Solve using the elimination method. Show your work. If the system has no solution or an infinite number of solutions, state this.
4x-8y=48
11x+3y=-105.5

- anonymous

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- campbell_st

simplify 4x - 8y = 48 to x - 2y = 12 (1) and 11x + 3y = -105.5 (2)
then use (1) x 11 - (2) which will eliminate x and solve for y

- anonymous

yikes another one with decimals!

- anonymous

you got this?

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## More answers

- anonymous

no not really

- anonymous

hold on we can do it

- anonymous

\[x - 2y = 12 \]
\[11x+3y=-105.5\]

- anonymous

multiply the first equation by -11 and add to the second one

- anonymous

ok is it 2y or 3y

- anonymous

\[-11x+22y=132\]
\[11x+3y=-105.5\]

- anonymous

is it suppose to be x-2y or x-3y?

- anonymous

first equation simplifies by dividing by 4, giving you
\[x-2y=12\]

- anonymous

oh ok

- anonymous

now add the two equations together

- anonymous

the x terms add up to zero and you get
\[25y=26.5\] if my arithmetic is correct

- anonymous

damn i screwed up again!

- anonymous

ok lol we can fix it

- anonymous

you multiply the first one by -11

- anonymous

\[-11x+22y=-132\]

- anonymous

i forgot the negative on the right hand side

- anonymous

ok so where does that come in

- anonymous

\[-11x+22y=-132\]
\[11x+3y=-105.5\]

- anonymous

ok lets go slow

- anonymous

you have
\[x-2y=12\]
\[11x+3y=-105.5\] right?

- anonymous

ok

- anonymous

and you want to eliminate one of the variables so you can solve on equation with one variable

- anonymous

i am confused on what comes first can you lay it out the way it suppose to be

- anonymous

yes it looks like this

- anonymous

ok

- anonymous

\[x-2y=12\]
\[11x+3y=-105.5\]
then
\[(-11)\times (x-2y)=(-11)\times 12\]
\[11x+3y=-105.5\]
then
\[-11x+22y=-132\]
\[11x+3y=-105.5\]

- anonymous

you have to figure out for yourself that if you multiply the first equation across by -11 and then add, the x terms will drop out when you add the two equations. finding what to multiply by is up to you.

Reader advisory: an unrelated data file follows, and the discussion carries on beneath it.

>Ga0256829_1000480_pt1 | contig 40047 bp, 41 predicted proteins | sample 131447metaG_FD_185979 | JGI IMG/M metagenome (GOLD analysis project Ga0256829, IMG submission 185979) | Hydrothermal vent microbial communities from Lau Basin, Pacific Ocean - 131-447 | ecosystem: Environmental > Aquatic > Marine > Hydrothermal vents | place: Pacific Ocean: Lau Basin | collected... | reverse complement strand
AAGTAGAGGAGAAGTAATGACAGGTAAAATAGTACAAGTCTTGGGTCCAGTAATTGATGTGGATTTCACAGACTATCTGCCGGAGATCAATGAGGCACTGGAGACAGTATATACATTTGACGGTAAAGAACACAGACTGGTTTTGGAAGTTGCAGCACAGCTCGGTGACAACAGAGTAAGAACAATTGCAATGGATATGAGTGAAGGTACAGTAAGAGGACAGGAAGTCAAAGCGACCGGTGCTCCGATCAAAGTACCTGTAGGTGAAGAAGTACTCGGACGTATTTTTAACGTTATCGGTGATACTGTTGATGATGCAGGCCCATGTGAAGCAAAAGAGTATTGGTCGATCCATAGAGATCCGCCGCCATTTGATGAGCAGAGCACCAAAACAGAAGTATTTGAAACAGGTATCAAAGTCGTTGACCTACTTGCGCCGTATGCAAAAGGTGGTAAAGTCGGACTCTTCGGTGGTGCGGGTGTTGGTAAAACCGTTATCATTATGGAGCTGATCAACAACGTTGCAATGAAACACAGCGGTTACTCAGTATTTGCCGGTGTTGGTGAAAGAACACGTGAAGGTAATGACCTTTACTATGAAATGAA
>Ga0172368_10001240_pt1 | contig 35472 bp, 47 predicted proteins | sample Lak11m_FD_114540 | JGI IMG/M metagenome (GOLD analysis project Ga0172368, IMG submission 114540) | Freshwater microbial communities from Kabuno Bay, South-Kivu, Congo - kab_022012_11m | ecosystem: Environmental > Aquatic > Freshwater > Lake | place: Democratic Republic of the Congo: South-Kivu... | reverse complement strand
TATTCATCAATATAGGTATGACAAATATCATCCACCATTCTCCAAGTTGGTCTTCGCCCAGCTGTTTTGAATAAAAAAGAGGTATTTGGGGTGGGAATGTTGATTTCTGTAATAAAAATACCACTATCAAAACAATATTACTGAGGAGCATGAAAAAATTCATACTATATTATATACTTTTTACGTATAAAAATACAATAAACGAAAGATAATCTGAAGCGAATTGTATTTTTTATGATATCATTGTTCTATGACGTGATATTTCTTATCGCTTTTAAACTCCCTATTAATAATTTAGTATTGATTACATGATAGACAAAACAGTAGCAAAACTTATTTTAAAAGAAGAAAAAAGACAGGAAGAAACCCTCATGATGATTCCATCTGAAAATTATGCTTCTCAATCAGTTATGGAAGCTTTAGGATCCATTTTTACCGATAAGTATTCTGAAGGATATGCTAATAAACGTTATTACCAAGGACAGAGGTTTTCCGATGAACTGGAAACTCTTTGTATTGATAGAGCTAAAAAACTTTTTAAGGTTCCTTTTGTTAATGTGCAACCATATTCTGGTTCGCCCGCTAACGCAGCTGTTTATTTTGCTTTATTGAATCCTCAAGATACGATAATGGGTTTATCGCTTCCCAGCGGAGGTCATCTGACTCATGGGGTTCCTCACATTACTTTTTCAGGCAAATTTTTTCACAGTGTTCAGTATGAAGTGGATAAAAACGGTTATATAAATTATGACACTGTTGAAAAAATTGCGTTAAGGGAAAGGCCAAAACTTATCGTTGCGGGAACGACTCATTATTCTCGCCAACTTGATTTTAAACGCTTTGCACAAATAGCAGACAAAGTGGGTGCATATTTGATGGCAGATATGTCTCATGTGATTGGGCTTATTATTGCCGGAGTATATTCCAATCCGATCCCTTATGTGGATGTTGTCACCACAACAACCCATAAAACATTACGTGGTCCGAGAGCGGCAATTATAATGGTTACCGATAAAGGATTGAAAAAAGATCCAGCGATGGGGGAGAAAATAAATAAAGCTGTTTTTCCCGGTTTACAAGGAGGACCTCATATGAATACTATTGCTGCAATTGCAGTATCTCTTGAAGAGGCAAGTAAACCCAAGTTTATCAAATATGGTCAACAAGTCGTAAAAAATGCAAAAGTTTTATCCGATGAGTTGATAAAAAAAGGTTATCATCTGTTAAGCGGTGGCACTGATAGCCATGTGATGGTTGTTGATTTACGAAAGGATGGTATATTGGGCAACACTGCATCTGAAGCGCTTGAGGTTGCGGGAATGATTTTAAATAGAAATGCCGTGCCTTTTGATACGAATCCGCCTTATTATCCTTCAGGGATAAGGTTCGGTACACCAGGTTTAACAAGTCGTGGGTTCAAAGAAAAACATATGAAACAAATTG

- anonymous

i am lost

- anonymous

now add and get
\[25y=-235.5\] so now
\[x=-237.5\div 25=-9.5\]

- anonymous

why don't we try an easy one first. suppose i see
\[x+y=1\]
\[x-y=7\]how can i find x and y?

- anonymous

if you add the two equations together you get
\[2x=8\] because you get
\[x+y+x-y=1+7\]
\[2x=8\]

- anonymous

ok

- anonymous

now i have one variable and one equation, so easy to solve, if
\[2x=8\] then
\[x=4\] and if i know
\[x=4\] then i know
\[y=3\] because the first equation says
\[x+y=7\] so
\[4+y=7\] and therefore
\[y=3\]

- anonymous

unfortunately in your problem if i simply add, nothing drops out. so you have to arrange it so that one of the variables will go away when you add

- anonymous

ok when it comes to my problem i get really lost

- anonymous

so for example if i see
\[2x+3y=7\]
\[x-y=1\] have to get rid of one variable by multiplying one equation all the way across by a number that will make one of the variables go away when i add

- anonymous

so i could multiply the second equation by 3 and get
\[2x+3y=7\]
\[3x-3y=3\] and now it is easy add to get
\[5x=10\] so
\[x=2\]

- anonymous

in your problem you have
\[x-2y=12\]
\[11x+3y=-105.5\]

- anonymous

to make one of the variables go, multiply the top one by -11 so you will have
\[-11x\] in the first equation and
\[11x\] in the second one, and they will add up to zero

- anonymous

we have to multiply EVERYTHING by -11 in the first equation and we get
\[-11x+22y=-132\]
\[11x+3y=-105.5\]

- anonymous

now when you add there will be no more x's

- anonymous

ok is that the first part or the second part

- anonymous

i am not sure what you mean

- anonymous

step one was to turn
\[4x-8y=48\] into
\[x-2y=4\]

- anonymous

step two was to multiply by -11 to get
\[-11x+22y=-132\]

- anonymous

step 3 is to add it to the second equation. the x's add to zero and you get
\[25y=-137.5\]

- anonymous

step 4 is to solve for y via
\[y=-237.5\div 25\]
\[y=-9.5\]

- anonymous

typo in step 3, should have been
\[25y=-237.5\]

- anonymous

and finally to find x, replace y by -9.5 in either equation

- anonymous

ok with x would you divide by 2 for the first step as well

- anonymous

\[x-2y=12\]
\[x-2\times (-9.5)=12\]
\[x+19=12\]
\[x=12-19\]
\[x=-7\]

- anonymous

you can divide the first equation by 4, because each term has a common factor of 4
just makes it easier to work with

- anonymous

in general no, you do not divide as a first step. in general you see what you can multiply one equation by to make one variable drop out when you add the two equations

- anonymous

ok still a little lost but getting the hang of it

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